Burma Campaign UK today called on the British government and United States to adopt a much more robust approach with the government of Burma in order to persuade President Thein Sein to halt Burmese Army attacks against the ethnic Kachin minority in Burma.
Three civilians were killed, including one child, and four others were injured, including two children, by a mortar bomb fired today into the largely civilian town of Laiza by the Burmese Army. Although Laiza is the headquarters of the Kachin Independence Organisation, the majority of the population are civilian. It is not possible to fire mortar bombs into Laiza without risking killing or injuring civilians. The deliberate targeting of civilians in this way is in breach of the Geneva Conventions and is classified as a war crime. There are thousands of civilians, including many internally displaced people, living in and around Laiza.
Since the Burmese government broke the ceasefire with the Kachin Independence Organisation in June 2011, the Burmese Army has been committing horrific human rights abuses against ethnic Kachin civilians, forcing around 100,000 people to flee their homes.
The United Nations Special Rapporteur on Burma has highlighted multiple human rights abuses committed by the Burmese Army which could be classified as war crimes and crimes against humanity. In his Report to the United Nations General Assembly in September 2012 he stated:
‘The Special Rapporteur is particularly concerned at continuing serious human rights violations in conflict-affected ethnic border areas, which include attacks against civilian populations, extrajudicial killings, sexual violence, arbitrary arrest and detention, internal displacement, land confiscations, the recruitment of child soldiers, forced labour and portering, and the use of landmines.’
In addition, in violation of international humanitarian law, President Thein Sein has been blocking international aid to the tens of thousands of internally displaced people sheltering in areas under the control of the Kachin Independence Organisation.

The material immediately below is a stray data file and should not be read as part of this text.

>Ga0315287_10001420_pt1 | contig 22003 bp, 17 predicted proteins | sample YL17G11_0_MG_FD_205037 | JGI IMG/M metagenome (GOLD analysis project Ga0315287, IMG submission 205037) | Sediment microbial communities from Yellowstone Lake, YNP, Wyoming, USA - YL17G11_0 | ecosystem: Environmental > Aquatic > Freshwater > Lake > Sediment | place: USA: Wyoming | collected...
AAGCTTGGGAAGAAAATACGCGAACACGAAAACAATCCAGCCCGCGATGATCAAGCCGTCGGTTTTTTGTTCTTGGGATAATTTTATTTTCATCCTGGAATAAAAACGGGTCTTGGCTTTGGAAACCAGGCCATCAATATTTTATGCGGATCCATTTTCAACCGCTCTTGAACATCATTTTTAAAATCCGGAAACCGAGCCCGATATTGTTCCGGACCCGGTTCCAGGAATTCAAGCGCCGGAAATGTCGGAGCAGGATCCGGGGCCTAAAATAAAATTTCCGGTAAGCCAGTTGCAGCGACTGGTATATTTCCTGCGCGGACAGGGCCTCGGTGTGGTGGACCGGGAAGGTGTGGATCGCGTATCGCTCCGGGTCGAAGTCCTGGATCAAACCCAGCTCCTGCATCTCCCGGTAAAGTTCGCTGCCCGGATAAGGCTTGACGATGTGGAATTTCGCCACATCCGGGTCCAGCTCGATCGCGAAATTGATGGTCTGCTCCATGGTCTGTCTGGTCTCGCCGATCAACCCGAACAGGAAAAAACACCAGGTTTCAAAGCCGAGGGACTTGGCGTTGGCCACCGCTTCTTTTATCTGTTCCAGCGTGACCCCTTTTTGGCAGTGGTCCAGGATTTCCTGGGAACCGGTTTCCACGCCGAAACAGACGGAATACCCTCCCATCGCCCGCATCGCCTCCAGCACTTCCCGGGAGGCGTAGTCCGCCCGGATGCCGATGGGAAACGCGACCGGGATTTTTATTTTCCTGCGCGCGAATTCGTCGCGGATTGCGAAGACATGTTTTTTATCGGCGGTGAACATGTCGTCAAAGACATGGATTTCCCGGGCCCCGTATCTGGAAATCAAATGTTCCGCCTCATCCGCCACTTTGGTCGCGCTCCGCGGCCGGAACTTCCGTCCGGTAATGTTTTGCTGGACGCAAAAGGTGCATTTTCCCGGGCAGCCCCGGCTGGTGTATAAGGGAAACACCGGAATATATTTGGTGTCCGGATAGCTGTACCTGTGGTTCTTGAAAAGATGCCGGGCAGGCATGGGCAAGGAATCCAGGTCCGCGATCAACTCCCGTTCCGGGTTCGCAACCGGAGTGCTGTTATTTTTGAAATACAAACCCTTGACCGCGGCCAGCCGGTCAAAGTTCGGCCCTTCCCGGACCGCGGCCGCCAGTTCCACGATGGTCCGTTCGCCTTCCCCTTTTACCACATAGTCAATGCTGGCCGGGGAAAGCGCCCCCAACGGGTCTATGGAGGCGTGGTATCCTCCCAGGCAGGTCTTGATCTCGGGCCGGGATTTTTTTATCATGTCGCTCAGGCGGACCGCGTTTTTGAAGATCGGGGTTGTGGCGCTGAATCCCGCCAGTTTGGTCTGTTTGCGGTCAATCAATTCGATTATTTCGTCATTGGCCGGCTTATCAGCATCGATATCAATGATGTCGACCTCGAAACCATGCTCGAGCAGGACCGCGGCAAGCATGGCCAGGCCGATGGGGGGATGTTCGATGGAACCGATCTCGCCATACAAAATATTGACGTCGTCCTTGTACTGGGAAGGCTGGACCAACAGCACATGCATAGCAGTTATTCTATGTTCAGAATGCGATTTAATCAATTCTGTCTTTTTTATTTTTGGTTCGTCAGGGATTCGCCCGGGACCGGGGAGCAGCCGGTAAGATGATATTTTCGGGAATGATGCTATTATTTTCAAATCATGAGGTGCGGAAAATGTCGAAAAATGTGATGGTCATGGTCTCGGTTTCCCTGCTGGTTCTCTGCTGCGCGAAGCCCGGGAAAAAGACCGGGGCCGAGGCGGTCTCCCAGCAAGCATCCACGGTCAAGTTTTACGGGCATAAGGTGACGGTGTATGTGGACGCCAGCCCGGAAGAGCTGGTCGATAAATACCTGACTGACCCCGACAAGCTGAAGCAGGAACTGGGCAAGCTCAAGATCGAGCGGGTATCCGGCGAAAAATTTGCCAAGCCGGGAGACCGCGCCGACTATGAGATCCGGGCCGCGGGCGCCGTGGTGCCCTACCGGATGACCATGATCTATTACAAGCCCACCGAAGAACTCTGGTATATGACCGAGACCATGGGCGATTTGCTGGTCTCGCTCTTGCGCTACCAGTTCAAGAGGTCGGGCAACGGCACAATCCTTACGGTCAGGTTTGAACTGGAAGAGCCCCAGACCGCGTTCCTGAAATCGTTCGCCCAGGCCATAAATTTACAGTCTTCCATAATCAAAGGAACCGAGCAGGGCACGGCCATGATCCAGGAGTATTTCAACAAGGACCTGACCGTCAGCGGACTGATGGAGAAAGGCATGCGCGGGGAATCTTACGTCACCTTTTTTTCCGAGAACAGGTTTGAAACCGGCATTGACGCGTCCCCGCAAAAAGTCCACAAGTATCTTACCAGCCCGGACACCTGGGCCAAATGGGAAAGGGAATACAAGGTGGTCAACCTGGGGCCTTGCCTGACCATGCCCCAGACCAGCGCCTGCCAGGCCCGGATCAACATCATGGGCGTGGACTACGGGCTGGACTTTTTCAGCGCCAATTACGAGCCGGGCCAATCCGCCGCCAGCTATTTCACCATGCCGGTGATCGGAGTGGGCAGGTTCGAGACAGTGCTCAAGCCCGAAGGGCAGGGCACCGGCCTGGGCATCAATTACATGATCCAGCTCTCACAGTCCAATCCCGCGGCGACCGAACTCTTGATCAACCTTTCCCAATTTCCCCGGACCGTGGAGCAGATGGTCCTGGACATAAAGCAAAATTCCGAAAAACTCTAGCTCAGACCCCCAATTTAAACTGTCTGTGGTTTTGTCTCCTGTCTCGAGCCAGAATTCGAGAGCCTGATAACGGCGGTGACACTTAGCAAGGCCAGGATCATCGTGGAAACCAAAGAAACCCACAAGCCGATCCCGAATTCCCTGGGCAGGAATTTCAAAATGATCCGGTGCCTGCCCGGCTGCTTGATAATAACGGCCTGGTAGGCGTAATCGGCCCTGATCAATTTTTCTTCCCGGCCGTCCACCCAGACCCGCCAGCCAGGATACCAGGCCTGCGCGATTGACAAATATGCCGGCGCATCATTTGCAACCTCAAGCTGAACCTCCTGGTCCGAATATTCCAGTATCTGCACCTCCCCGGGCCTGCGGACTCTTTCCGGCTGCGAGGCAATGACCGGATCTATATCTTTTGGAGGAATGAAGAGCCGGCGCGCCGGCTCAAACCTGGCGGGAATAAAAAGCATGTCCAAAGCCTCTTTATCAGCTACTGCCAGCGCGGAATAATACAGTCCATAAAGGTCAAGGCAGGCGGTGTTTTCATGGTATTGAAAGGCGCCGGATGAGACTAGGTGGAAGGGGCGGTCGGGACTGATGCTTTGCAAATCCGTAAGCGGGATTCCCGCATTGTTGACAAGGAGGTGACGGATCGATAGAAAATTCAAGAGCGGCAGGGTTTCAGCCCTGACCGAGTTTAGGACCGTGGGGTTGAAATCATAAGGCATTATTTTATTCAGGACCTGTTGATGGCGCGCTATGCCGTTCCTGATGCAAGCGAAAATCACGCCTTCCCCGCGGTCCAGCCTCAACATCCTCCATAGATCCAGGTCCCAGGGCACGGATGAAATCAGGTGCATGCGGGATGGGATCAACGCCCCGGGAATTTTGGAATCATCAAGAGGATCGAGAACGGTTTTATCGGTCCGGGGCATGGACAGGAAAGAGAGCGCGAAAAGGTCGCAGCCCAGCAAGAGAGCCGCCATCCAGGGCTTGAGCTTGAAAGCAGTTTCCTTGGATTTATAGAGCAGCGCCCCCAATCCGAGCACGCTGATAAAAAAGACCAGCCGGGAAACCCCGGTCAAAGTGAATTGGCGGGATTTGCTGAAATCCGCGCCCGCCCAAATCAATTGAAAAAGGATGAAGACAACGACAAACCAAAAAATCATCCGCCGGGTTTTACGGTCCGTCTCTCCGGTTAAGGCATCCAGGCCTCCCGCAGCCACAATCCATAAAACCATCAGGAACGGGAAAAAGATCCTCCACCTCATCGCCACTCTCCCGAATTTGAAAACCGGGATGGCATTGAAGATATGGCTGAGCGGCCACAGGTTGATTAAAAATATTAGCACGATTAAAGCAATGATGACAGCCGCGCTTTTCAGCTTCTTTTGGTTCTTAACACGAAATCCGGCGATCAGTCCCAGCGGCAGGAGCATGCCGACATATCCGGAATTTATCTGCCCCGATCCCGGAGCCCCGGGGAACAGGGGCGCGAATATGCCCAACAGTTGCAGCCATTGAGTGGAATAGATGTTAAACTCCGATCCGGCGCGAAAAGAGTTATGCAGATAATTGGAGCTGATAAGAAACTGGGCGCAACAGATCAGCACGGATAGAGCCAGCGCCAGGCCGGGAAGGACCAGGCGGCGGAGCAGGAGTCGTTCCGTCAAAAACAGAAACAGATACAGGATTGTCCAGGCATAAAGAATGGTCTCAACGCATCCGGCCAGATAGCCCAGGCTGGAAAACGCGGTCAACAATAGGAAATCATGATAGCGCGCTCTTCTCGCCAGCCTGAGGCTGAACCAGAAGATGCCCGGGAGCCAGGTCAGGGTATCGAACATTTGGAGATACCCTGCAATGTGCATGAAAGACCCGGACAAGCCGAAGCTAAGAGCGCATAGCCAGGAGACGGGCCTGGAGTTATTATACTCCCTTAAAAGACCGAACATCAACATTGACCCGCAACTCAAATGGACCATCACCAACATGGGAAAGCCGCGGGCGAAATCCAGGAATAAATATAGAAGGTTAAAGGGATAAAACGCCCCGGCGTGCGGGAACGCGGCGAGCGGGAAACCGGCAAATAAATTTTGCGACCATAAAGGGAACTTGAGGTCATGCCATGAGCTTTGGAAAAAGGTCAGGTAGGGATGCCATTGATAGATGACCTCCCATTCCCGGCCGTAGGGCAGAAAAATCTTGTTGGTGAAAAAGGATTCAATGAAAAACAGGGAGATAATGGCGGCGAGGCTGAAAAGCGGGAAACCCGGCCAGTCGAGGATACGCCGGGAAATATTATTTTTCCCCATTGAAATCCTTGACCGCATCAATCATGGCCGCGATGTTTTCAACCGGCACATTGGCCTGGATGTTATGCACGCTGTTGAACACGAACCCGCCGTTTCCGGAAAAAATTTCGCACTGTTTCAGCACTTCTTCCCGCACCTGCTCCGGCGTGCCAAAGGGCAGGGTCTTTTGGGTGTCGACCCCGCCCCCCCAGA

The argument that President Thein Sein has tried and failed to stop the Burmese Army attacks in Kachin State is simply not credible. While tensions undoubtedly exist within and between the government and the Burmese Army, it is very hard to believe that President Thein Sein could not stop the attacks if he really wanted to. He was a General who was a lifelong soldier, was on the ruling council of the previous dictatorship since 1997, and was trusted and hand-picked by Than Shwe to take over when he stood down. Thein Sein has been defending the Burmese Army and in his first speech as President stated that building military might was one of his priorities.
Britain and the United States of America have led the relaxation of sanctions and other international pressure since President Thein Sein became President and started introducing some reforms. However, human rights abuses have increased and internal displacement has tripled during this period.
“Britain and the USA have argued that their policy of effectively befriending the Burmese government will give them more influence, but what we see on the ground is continuing violations of international law,” said Zoya Phan, Campaigns Manager at Burma Campaign UK. “There has been a consistent pattern over many years of downplaying human rights abuses committed against ethnic minorities. If the Burmese Army were firing mortar bombs at civilians in Rangoon rather than in Kachin State, would the British government still be bringing trade missions and would the USA still be inviting the Burmese Army to military exercises?”